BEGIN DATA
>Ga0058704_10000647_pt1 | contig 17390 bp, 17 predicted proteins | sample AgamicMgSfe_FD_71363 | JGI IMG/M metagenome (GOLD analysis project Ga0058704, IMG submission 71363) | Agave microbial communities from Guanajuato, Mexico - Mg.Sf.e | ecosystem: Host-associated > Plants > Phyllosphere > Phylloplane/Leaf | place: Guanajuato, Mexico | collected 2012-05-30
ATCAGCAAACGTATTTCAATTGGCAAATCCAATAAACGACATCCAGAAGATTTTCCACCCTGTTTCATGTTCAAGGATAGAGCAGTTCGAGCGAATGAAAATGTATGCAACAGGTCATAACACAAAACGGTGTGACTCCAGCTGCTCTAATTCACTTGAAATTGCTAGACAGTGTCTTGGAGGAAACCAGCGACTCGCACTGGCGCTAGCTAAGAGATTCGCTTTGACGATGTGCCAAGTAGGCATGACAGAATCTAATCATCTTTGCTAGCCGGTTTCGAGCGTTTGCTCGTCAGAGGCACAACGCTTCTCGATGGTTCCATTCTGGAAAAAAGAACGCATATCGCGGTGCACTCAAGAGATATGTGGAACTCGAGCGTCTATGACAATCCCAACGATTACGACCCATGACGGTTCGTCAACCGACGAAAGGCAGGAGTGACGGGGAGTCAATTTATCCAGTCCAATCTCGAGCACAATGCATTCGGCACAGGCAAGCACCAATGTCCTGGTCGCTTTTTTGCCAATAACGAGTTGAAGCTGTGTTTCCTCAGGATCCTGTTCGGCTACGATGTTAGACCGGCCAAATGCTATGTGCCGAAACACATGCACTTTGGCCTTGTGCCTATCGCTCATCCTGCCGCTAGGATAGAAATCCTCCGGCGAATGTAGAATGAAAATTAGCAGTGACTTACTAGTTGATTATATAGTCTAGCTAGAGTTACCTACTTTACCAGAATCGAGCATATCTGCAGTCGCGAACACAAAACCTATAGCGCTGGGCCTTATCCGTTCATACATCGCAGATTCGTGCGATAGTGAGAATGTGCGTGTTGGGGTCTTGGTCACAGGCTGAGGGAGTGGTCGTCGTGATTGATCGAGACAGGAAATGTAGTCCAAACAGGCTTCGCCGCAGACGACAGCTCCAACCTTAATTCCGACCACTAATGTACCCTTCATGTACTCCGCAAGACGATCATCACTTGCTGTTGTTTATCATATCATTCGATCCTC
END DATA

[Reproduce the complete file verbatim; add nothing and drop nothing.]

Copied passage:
>Ga0058704_10000647_pt1 | contig 17390 bp, 17 predicted proteins | sample AgamicMgSfe_FD_71363 | JGI IMG/M metagenome (GOLD analysis project Ga0058704, IMG submission 71363) | Agave microbial communities from Guanajuato, Mexico - Mg.Sf.e | ecosystem: Host-associated > Plants > Phyllosphere > Phylloplane/Leaf | place: Guanajuato, Mexico | collected 2012-05-30
ATCAGCAAACGTATTTCAATTGGCAAATCCAATAAACGACATCCAGAAGATTTTCCACCCTGTTTCATGTTCAAGGATAGAGCAGTTCGAGCGAATGAAAATGTATGCAACAGGTCATAACACAAAACGGTGTGACTCCAGCTGCTCTAATTCACTTGAAATTGCTAGACAGTGTCTTGGAGGAAACCAGCGACTCGCACTGGCGCTAGCTAAGAGATTCGCTTTGACGATGTGCCAAGTAGGCATGACAGAATCTAATCATCTTTGCTAGCCGGTTTCGAGCGTTTGCTCGTCAGAGGCACAACGCTTCTCGATGGTTCCATTCTGGAAAAAAGAACGCATATCGCGGTGCACTCAAGAGATATGTGGAACTCGAGCGTCTATGACAATCCCAACGATTACGACCCATGACGGTTCGTCAACCGACGAAAGGCAGGAGTGACGGGGAGTCAATTTATCCAGTCCAATCTCGAGCACAATGCATTCGGCACAGGCAAGCACCAATGTCCTGGTCGCTTTTTTGCCAATAACGAGTTGAAGCTGTGTTTCCTCAGGATCCTGTTCGGCTACGATGTTAGACCGGCCAAATGCTATGTGCCGAAACACATGCACTTTGGCCTTGTGCCTATCGCTCATCCTGCCGCTAGGATAGAAATCCTCCGGCGAATGTAGAATGAAAATTAGCAGTGACTTACTAGTTGATTATATAGTCTAGCTAGAGTTACCTACTTTACCAGAATCGAGCATATCTGCAGTCGCGAACACAAAACCTATAGCGCTGGGCCTTATCCGTTCATACATCGCAGATTCGTGCGATAGTGAGAATGTGCGTGTTGGGGTCTTGGTCACAGGCTGAGGGAGTGGTCGTCGTGATTGATCGAGACAGGAAATGTAGTCCAAACAGGCTTCGCCGCAGACGACAGCTCCAACCTTAATTCCGACCACTAATGTACCCTTCATGTACTCCGCAAGACGATCATCACTTGCTGTTGTTTATCATATCATTCGATCCTC